Another problem can be neatly summed up in three words: floppy disk system.

Well, not so much a problem in its own right as a problem magnifier.  Trying to use this clipboard setup on a floppy disk system basically takes every problem and makes it worse. When the user has to use one disk to boot the system, another to launch an application, and yet another to load documents, there’s a lot of disk swapping going on.  So, let’s make it worse by having the clipboard on floppy disk also.  We could use the document disk for that, or we could use a separate disk just for the clipboard.  Let’s assume that last option.

Now imagine that you need to copy some formatted text from your word processor into your favorite graphics program.  Let’s step through it.

Boot system on one disk.  Switch disks to launch word processor.  Switch disks to load the document you want.  Switch disks again to clipboard floppy.  Copy/cut the text, meaning the word processor writes out one or more files with the currently selected text.  Now, maybe, switch back to the document floppy to save changes to the file.  Exit the word processor.  Switch disks to the graphics program floppy and launch that program.  Switch to the floppy with your graphics files and load your graphics file.  Once that’s loaded, switch disks to the clipboard floppy.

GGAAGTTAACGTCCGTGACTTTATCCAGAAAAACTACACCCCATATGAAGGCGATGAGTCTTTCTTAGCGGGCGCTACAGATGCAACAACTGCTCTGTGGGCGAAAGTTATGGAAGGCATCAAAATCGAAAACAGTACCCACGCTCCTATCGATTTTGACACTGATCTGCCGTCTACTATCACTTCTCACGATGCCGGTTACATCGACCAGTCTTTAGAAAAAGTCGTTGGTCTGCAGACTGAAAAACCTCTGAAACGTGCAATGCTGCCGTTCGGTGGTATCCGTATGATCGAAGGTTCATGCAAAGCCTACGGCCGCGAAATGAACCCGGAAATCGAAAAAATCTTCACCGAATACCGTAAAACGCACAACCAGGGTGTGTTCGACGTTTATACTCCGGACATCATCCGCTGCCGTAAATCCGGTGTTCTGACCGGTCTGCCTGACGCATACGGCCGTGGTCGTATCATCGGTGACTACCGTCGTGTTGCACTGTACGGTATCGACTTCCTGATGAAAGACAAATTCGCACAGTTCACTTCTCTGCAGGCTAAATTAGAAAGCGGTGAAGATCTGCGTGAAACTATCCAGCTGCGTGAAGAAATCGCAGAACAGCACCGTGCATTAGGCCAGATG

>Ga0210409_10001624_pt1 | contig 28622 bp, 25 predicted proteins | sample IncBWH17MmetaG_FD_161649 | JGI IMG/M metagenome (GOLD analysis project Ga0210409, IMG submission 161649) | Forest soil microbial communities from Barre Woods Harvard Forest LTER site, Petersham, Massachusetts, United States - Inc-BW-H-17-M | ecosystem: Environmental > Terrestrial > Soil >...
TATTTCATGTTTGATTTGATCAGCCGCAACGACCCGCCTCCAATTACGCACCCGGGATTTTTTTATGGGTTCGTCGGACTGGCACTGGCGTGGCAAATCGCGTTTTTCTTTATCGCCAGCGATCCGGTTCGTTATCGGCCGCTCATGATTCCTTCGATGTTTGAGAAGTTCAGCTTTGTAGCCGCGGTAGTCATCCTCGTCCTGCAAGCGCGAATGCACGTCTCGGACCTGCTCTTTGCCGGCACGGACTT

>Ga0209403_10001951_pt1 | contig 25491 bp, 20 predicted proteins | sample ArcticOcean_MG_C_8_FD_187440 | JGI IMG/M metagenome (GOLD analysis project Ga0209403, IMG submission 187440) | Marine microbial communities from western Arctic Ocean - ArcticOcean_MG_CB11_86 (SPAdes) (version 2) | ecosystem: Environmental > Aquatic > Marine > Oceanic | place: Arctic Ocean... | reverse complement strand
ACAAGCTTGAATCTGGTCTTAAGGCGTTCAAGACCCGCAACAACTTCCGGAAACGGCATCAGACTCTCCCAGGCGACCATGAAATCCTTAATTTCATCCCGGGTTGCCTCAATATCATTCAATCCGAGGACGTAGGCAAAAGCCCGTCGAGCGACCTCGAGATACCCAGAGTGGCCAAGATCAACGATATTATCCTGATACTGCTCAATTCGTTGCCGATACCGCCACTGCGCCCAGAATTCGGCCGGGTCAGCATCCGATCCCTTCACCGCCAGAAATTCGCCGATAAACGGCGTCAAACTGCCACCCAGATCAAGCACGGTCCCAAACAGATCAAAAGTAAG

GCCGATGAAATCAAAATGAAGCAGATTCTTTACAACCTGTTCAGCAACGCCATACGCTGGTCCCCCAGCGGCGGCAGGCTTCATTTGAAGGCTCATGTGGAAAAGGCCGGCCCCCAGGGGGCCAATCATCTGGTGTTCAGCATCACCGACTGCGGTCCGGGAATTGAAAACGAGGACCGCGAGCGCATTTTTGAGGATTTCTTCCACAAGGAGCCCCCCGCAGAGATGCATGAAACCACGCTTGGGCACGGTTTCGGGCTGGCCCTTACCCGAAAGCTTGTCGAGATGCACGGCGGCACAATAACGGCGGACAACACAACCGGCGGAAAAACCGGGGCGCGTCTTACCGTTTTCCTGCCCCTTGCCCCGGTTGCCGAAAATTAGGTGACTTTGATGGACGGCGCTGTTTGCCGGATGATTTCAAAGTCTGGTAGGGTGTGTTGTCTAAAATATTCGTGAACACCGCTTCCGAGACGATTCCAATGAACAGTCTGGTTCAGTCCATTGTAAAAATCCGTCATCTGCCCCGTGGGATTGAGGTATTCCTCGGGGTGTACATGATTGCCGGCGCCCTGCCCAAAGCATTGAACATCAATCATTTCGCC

Now, remember what we said earlier about an application having to check the clipboard folder ever time it loses and regains focus?  That didn’t actually happen here.  The application stayed in focus the whole time, but we switched floppy disks.  How is the program supposed to know this so it can, or should, check to see if clipboard data is now available?  Should the program have to monitor floppy drive media change just to use the clipboard? Apparently so, even though that’s just ridiculous.

Anyway, let’s just skip past the details and assume the program has checked again for clipboard files.  Maybe there’s a menu item for “refresh clipboard” or something equally inelegant but functional.  So now the graphics program finds the clipboard data with the text saved earlier by the word processor.

But now there’s a new problem.  The word processor saved out plain ASCII into CLPBOARD.ASC and formatted text into CLPBOARD.WUP, because the word processor is WordUp and WUP is that program’s native file format.  But the graphics program, like every other application in the known universe other than WordUp, has no clue whatsoever how to read a WUP file and extract anything useful from it.

Data Formats

There was no problem with the idea of WordUp saving its own native WUP format to the clipboard.  The problem was that it didn’t also save the information using a more universally recognized file format. There was zero documentation to indicate anything about what kind of data could (or should) be exchanged via this whole process, or what file formats should be used.